Financial markets globally grew accustomed to these historically low interest rates creating a beneficial environment for ‘risky’ assets: cheap credit, low returns on alternative asset classes, higher valuations. These easy monetary conditions were fantastic for equity markets across the globe, giving rise to the longest bull market in the history of the stock market.
Interest Rates & Inflation
Interest rates were kept low for so long because these conditions are used as a tool to stimulate economic growth. When rates are low, households and businesses are more likely to borrow and are less likely to save – lifting the level of aggregate demand in the economy. However, due to the unprecedented amount of money injected into the economy throughout the pandemic, inflation across the world started increasing materially for the first time in a decade as an increasing amount of money chased a relatively fixed amount of goods and services.
Central banks across the world classified the rise in prices as transitory, noting that the drivers behind the inflation were temporary, and will imminently subside. Basically, the institutions responsible for keeping inflation within a reasonable range decided not to raise interest rates to combat inflation as they thought the risk of pre-emptively dampening economic demand outweighed the risk that inflation was here to stay.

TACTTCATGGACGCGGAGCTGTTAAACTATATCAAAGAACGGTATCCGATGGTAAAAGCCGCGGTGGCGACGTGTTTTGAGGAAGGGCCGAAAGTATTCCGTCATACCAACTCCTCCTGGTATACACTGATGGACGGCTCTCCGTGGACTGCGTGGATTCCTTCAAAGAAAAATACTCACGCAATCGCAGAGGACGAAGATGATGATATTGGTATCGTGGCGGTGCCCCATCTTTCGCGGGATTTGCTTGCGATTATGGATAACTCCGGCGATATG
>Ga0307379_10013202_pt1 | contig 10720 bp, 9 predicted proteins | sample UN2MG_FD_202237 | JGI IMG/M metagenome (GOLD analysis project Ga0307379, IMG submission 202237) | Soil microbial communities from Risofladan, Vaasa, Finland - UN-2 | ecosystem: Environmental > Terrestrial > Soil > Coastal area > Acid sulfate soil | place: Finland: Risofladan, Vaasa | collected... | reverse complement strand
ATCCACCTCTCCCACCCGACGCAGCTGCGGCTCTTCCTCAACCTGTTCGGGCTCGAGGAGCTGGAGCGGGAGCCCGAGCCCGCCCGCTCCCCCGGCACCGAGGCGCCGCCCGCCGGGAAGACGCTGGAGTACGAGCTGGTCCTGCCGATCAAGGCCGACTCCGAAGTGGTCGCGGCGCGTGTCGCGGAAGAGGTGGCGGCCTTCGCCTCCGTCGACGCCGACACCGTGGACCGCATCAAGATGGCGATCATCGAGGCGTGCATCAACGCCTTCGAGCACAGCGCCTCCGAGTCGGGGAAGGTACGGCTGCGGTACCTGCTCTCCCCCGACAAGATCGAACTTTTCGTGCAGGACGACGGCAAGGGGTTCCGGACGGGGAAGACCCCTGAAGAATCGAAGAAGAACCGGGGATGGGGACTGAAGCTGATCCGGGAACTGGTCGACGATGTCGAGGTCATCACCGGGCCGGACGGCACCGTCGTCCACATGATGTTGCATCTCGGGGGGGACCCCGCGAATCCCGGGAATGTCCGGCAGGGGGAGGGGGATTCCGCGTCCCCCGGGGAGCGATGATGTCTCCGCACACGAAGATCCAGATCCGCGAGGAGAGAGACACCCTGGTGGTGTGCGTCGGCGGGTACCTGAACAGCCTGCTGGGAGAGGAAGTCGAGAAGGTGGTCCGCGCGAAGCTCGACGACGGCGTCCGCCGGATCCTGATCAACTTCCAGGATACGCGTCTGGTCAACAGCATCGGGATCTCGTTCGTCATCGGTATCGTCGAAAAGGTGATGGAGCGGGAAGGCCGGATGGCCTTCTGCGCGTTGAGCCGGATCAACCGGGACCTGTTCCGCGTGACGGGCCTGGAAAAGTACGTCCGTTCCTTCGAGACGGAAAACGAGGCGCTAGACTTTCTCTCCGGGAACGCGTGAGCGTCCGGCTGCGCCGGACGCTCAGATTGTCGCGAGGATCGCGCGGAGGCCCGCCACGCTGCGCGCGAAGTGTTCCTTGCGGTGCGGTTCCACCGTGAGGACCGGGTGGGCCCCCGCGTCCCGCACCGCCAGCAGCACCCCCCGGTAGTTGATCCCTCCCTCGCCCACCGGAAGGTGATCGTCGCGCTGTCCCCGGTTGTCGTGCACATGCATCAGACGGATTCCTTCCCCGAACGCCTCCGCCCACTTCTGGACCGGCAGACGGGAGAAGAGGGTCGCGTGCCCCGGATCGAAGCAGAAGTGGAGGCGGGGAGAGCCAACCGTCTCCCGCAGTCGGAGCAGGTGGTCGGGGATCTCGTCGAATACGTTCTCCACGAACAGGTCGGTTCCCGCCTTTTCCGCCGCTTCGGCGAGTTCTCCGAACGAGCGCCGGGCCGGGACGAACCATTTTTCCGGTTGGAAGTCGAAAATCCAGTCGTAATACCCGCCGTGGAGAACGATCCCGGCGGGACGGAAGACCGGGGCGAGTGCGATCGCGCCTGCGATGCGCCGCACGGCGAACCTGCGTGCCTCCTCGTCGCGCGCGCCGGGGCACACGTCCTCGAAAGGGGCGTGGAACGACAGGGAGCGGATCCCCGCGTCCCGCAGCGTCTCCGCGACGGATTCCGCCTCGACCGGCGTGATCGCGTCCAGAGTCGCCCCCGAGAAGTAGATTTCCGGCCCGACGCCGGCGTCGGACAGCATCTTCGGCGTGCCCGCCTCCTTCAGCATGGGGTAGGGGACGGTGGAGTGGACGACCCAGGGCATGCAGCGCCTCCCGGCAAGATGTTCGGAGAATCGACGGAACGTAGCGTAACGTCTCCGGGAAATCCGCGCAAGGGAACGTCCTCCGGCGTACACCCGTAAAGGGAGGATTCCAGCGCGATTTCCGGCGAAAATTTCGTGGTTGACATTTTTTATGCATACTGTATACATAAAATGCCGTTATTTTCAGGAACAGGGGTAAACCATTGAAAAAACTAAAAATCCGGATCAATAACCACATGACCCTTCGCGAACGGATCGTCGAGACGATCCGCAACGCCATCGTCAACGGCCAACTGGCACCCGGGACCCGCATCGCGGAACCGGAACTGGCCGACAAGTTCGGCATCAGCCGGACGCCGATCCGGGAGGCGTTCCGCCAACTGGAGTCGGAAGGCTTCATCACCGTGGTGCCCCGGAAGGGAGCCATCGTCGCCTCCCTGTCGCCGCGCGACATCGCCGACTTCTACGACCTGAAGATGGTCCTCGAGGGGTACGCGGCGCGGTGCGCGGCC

As 2021 progressed, supply chain issues dominated the global economy. The economy is now simultaneously battling heightened demand because of the high levels of stimulus that flooded the economy, as well as supply chain issues that were causing the prices of inputs and ultimately most end-products to rise. When demand outstrips supply, prices rise. The cherry on the top of this demand-supply imbalance was Russia’s invasion of Ukraine in February 2022. Russia and Ukraine are home to some key commodities, putting even more pressure on supply chains, particularly oil.
As evidenced within the below graph of the United States’ inflation rate, in 2022 it became evident to investors and central bankers alike that inflation wasn’t so transitory and interest rates had to rise to help combat rising prices.